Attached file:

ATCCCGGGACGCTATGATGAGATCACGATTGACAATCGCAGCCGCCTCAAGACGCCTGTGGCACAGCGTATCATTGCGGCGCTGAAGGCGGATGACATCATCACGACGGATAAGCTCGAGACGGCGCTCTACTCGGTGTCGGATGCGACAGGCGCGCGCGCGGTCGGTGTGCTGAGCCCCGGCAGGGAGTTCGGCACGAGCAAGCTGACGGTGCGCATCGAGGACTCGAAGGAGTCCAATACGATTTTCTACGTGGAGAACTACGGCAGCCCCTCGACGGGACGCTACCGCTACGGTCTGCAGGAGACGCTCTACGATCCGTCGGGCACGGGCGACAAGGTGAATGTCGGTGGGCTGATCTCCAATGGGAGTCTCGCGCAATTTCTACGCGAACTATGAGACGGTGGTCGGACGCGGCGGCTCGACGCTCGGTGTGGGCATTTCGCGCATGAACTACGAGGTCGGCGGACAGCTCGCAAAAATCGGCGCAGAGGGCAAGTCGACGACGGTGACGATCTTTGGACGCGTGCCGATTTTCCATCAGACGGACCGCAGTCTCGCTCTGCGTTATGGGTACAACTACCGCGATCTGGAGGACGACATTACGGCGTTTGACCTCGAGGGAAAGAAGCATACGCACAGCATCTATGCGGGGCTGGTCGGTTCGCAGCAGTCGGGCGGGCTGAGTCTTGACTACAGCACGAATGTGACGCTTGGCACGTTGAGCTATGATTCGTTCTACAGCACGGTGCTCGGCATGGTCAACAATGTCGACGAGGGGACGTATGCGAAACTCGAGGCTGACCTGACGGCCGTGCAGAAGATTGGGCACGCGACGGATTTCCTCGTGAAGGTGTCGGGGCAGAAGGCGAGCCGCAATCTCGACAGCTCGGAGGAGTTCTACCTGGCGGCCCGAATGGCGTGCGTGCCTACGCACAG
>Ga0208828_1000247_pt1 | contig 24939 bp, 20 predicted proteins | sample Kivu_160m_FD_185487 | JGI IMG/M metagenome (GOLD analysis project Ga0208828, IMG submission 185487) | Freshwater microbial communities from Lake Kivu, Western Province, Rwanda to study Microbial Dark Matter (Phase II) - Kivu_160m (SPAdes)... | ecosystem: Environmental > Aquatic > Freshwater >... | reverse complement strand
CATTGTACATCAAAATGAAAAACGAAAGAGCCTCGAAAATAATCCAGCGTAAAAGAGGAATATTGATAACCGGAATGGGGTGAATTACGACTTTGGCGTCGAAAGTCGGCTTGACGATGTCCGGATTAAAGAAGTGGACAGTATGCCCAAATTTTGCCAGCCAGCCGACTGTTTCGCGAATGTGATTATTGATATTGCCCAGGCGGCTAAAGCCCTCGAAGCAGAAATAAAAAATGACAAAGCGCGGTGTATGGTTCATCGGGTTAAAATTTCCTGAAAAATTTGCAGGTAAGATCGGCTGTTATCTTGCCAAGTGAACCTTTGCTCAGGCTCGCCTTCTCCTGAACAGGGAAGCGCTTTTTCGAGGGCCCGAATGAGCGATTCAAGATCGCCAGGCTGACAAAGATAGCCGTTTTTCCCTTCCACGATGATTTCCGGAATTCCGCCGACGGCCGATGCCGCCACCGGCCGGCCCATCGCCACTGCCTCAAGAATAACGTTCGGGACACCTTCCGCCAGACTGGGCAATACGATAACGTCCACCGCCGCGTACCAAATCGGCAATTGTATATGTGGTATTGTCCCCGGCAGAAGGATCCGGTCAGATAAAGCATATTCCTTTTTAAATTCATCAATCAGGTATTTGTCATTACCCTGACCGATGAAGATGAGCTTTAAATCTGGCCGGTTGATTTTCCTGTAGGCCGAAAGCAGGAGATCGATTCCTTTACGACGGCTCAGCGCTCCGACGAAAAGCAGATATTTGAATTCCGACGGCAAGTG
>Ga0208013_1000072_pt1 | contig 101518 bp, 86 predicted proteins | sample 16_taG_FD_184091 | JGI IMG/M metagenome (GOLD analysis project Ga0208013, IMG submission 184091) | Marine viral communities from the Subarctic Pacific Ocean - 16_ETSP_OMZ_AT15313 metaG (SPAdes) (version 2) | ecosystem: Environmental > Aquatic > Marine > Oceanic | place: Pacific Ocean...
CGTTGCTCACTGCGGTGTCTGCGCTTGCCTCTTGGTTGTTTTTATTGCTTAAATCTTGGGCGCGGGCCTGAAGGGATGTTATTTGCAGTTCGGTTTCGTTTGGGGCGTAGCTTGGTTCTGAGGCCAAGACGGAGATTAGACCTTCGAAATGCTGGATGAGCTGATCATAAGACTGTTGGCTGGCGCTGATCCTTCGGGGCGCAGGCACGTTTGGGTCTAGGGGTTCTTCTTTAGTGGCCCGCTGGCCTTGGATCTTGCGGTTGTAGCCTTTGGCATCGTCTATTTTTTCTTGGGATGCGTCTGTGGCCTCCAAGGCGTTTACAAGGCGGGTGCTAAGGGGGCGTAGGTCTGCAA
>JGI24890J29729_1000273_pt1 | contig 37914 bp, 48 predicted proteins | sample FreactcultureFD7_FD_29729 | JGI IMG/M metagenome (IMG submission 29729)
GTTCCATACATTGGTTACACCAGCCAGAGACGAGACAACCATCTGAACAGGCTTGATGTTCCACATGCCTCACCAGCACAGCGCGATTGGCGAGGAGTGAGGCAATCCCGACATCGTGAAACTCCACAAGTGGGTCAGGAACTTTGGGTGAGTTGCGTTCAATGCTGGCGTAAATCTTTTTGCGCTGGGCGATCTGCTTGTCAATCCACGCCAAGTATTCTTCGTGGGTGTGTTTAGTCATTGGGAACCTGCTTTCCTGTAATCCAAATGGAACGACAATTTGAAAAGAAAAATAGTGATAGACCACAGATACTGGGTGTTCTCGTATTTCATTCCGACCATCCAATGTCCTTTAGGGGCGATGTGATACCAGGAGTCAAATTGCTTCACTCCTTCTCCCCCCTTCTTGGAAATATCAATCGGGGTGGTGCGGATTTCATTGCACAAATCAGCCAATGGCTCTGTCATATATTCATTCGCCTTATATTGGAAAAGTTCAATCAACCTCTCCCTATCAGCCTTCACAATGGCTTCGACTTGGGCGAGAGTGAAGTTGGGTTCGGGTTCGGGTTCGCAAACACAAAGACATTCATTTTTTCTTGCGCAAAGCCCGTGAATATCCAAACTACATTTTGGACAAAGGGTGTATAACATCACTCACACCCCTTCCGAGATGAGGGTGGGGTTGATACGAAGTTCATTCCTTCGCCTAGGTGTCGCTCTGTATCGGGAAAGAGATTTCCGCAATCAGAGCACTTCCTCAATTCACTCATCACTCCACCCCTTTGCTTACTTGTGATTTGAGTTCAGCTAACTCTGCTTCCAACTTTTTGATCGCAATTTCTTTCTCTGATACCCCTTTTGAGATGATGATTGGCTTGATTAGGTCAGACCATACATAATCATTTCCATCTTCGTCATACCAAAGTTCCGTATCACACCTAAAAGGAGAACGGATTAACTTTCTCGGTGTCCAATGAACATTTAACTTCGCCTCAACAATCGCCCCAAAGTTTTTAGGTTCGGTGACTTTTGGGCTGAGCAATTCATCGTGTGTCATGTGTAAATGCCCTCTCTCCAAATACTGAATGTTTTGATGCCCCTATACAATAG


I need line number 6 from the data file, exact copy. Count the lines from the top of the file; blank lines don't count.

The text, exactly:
>JGI24890J29729_1000273_pt1 | contig 37914 bp, 48 predicted proteins | sample FreactcultureFD7_FD_29729 | JGI IMG/M metagenome (IMG submission 29729)